Philippines on the Potomac

Melissa Romero

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'I assumed people had written books about Philippine-American history and culture. But in fact, I was surprised to find such little information.'

GLORIFIED LUNETA. After living in the Philippines and enjoying concerts at Luneta Park, first lady Helen Herron Taft called for Potomac Park in Washington, DC to be converted into a 'glorified Luneta Park.' Photo courtesy of Boston Public Library.

WASHINGTON DC, USA – A walking tour among the monuments in Washington, DC is a right of passage. The must-dos: Meander along the cherry blossom trees while gazing out over the Tidal Basin toward the Jefferson Memorial. Read the entire Gettysburg Address at the foot of US president Abraham Lincoln’s towering statue at the Lincoln Memorial. Have a quiet moment of reflection at the Vietnam Veterans Memorial.

But ask any DC resident to give you a tour and you’ll likely be answered with some eye rolls and complaints of being in the same vicinity of tourists.

That’s where Virginia residents Erwin Tiongson and Teresa Carandang-Tiongson’s unusual walking tour saves the day.

The husband-and-wife duo are the history buffs behind the new blog Philippines on the Potomac, which maps out all of the places in the Washington metro region that have a historical tie to Philippine-American history and culture.

The walk along the Tidal Basin in Potomac Park, for example, takes on an entirely different meaning when you find out that its design was based off Luneta Park in Manila. Potomac Park should be converted “into a glorified Luneta Park where all of Washington could meet,” first lady Helen Herron Taft once said. 

And Sunday mass at the Cathedral of St Matthew the Apostle in downtown DC is all the more significant when you realize the funeral of president Manuel Quezon was held here in 1944, years before US president John F. Kennedy’s funeral would take place in the very same church. 

“My assumption was that there was not much work left to do,” Erwin recalls thinking when he and Teresa decided to start the blog in September 2012. “I assumed that people had written books about Philippine-American history and culture. But in fact, I was surprised to find such little information.”

So one evening, Erwin, an economist, and Teresa, a freelance writer, wrote down every tidbit of information they could remember about Philippine-American history in Washington. ”We knew all of these little things here and there, and came up with 30 places in Washington, DC that had some links,” says Erwin. “We thought this could turn into a little walking tour.”

CARLOS' HOUSE. General Carlos P. Romulo lived in this house with his family on Garfield Street in Washington, DC for 16 years. Photo courtesy of Francis Escaler, Liana Romulo and the Carlos P. Romulo Foundation for Peace and Development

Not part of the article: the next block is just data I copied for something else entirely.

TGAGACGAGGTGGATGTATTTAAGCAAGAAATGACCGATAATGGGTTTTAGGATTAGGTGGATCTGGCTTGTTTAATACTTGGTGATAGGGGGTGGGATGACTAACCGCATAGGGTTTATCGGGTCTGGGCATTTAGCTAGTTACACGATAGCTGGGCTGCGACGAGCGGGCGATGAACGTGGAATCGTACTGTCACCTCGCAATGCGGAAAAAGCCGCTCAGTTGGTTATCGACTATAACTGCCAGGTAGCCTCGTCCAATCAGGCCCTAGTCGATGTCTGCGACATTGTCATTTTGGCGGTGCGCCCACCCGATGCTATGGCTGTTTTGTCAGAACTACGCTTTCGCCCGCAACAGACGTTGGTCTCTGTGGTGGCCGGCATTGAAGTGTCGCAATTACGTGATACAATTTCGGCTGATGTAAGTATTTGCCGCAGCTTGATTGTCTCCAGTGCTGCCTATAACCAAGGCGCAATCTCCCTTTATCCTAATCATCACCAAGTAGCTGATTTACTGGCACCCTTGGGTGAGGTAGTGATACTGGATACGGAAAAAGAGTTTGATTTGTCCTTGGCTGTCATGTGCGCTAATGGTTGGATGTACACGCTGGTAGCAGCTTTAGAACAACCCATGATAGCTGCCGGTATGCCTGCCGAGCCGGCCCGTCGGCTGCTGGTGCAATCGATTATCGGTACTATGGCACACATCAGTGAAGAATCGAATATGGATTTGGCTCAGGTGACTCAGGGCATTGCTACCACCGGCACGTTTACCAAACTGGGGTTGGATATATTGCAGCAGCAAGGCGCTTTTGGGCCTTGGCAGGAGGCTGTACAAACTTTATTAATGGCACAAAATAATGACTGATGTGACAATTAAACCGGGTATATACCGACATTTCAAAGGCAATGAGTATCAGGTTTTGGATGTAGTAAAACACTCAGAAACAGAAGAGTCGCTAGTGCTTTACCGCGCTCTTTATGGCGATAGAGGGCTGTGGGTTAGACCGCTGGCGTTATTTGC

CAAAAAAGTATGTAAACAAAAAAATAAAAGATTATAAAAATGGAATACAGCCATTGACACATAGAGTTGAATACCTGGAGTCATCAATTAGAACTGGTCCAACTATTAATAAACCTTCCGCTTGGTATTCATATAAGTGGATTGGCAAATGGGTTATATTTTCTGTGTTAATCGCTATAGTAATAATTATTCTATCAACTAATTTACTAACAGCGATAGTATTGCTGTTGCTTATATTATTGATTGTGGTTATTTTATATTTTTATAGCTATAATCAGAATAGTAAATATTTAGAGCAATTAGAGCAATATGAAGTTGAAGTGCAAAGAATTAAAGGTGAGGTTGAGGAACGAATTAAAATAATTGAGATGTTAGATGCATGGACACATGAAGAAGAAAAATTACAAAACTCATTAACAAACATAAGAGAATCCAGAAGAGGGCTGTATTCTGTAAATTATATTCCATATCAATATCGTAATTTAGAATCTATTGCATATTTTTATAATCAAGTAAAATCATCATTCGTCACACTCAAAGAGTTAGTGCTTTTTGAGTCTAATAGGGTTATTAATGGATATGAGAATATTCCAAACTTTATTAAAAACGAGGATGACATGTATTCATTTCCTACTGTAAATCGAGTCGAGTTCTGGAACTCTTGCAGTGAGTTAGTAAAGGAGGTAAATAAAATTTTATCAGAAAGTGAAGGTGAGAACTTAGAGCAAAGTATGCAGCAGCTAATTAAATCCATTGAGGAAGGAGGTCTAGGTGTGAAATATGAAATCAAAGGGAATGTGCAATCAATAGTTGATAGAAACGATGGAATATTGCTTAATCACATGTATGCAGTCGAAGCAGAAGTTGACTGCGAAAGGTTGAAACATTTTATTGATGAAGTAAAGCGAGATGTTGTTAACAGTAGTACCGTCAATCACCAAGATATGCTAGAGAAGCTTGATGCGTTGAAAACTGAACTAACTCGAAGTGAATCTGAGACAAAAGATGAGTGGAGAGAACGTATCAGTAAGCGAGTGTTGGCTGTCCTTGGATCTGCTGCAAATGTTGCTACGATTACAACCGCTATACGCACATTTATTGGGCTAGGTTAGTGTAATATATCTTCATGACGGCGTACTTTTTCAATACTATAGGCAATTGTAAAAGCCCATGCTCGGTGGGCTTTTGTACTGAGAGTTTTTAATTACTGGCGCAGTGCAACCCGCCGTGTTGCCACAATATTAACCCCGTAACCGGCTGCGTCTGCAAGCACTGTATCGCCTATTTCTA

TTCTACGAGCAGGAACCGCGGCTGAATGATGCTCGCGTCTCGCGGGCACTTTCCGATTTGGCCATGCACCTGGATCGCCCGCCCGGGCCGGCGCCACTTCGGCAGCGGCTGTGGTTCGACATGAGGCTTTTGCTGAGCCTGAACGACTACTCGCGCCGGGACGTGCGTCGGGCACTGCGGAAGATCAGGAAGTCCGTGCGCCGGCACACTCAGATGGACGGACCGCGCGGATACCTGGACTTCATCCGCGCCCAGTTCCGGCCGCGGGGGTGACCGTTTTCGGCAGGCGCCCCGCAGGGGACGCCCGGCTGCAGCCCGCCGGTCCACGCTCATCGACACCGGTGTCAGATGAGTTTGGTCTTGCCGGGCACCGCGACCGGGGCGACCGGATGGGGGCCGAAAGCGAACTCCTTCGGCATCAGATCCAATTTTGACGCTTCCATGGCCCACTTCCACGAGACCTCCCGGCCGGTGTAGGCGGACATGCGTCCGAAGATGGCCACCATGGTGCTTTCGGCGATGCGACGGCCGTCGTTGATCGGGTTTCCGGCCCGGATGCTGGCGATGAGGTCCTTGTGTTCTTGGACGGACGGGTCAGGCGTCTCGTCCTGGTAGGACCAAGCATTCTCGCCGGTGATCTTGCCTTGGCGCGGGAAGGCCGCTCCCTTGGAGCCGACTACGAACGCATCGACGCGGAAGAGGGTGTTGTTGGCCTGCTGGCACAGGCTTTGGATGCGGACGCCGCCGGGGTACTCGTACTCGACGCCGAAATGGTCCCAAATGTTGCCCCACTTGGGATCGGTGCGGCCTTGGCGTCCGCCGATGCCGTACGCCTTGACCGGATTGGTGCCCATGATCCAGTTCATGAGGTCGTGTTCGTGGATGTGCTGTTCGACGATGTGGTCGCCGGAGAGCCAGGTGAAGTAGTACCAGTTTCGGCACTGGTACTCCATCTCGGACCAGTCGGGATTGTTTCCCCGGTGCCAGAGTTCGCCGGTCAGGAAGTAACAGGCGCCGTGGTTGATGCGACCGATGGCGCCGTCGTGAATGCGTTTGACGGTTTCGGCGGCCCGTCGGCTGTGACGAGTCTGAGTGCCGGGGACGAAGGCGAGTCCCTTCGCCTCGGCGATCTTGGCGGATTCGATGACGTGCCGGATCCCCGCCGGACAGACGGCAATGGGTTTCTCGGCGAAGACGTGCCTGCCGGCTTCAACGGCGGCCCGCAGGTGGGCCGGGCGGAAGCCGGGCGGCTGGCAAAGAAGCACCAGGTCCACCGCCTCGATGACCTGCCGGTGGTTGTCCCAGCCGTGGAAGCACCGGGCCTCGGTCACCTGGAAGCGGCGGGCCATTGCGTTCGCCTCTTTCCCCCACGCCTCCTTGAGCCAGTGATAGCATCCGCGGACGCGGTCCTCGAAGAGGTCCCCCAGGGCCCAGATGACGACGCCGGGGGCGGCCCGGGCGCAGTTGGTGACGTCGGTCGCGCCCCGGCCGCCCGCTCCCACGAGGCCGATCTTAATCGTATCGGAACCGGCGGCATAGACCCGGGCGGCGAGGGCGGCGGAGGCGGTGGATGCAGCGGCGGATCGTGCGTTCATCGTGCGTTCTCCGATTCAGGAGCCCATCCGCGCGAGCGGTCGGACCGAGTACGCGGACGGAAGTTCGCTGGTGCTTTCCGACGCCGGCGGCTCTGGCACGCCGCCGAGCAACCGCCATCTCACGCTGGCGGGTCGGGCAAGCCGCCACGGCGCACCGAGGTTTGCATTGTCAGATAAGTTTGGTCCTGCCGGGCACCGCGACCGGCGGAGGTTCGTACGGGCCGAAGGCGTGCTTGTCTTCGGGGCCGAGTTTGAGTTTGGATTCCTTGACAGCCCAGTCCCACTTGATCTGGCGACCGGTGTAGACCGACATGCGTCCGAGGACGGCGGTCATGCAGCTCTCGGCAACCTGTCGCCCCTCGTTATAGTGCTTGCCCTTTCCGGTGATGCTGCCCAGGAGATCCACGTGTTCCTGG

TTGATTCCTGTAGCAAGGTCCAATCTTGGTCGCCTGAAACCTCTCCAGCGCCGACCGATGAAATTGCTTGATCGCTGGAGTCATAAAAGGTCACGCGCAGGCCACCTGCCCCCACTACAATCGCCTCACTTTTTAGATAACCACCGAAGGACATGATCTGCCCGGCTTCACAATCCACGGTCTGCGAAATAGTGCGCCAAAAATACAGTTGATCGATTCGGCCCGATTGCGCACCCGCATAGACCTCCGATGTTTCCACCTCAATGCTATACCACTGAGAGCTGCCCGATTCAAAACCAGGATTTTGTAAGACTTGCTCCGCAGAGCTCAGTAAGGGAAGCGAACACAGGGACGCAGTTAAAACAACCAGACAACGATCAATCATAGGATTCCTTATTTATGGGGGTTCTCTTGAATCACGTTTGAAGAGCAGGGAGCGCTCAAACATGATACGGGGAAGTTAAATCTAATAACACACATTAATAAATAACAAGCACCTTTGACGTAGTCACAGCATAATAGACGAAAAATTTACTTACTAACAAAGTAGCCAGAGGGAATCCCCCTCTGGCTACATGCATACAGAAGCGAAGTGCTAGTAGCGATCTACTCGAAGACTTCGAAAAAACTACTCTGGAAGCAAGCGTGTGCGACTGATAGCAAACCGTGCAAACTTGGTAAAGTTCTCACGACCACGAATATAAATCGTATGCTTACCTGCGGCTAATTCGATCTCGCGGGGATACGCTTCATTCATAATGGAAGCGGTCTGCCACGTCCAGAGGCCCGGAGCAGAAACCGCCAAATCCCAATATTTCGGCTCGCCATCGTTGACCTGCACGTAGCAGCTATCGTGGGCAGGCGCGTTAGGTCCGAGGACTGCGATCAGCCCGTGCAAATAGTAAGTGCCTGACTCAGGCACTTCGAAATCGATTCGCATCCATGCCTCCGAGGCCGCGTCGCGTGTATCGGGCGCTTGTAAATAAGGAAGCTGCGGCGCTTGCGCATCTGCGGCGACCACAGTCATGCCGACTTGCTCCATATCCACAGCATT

Search for history

But while naming the places was simple, researching the historical significance of each location was no easy feat. Searching on Google became an art form; they found more information by purposely misspelling “Filipino” as “Philipino.”

“You had to put yourself in a certain frame of mind,” says Erwin. “If I were putting in archives some of these materials hundreds of years ago, it’s possible I might have misspelled things.”

Their local libraries proved helpful, too, as did old magazines they bought for $5 on that featured articles on Maria Paloma Osmeña, the daughter of president Sergio Osmeña who lived in Washington while her family was in exile.  

What proved most helpful, however, was when Erwin and Teresa reached out to their Filipino-American community in Washington. “They’ve been very generous,” Titchie says of groups like the Lim family, who provided photos of Estefania Aldaba-Lim’s 1944 wedding at the Shrine of the Sacred Heart in the Columbia Heights neighborhood. Aldaba-Lim later became first female cabinet member of the Philippines. 

The website has become so successful that Erwin and Teresa’s database of locations has grown from 30 historical sites to 150. “There are so many interesting little factoids,” Teresa says of Philippine history in Washington. So many, in fact, that the two have plans to turn the blog into a walking tour app for smartphones, and perhaps even write a book.

For now, however, Philippines on the Potomac is solely a “mom and pop” venture reserved for the weekends. “We mostly did this for our children, for our boys,” says Erwin. “On some weekends we drag them to all of these places. Sometimes they’re interested, sometimes they’re bored.”

And with both sides of their families living in the Philippines, the Tiongsons acknowledge that knowing there are so many connections to  home in the nation’s capital is a welcomed comfort. Says Erwin, “You’d be amazed at what you’d find.” – 


Contributor Melissa Romero is a Washington, DC-based journalist and a member of the US-Philippines Society. She also writes about health and wellness for Washingtonian magazine.

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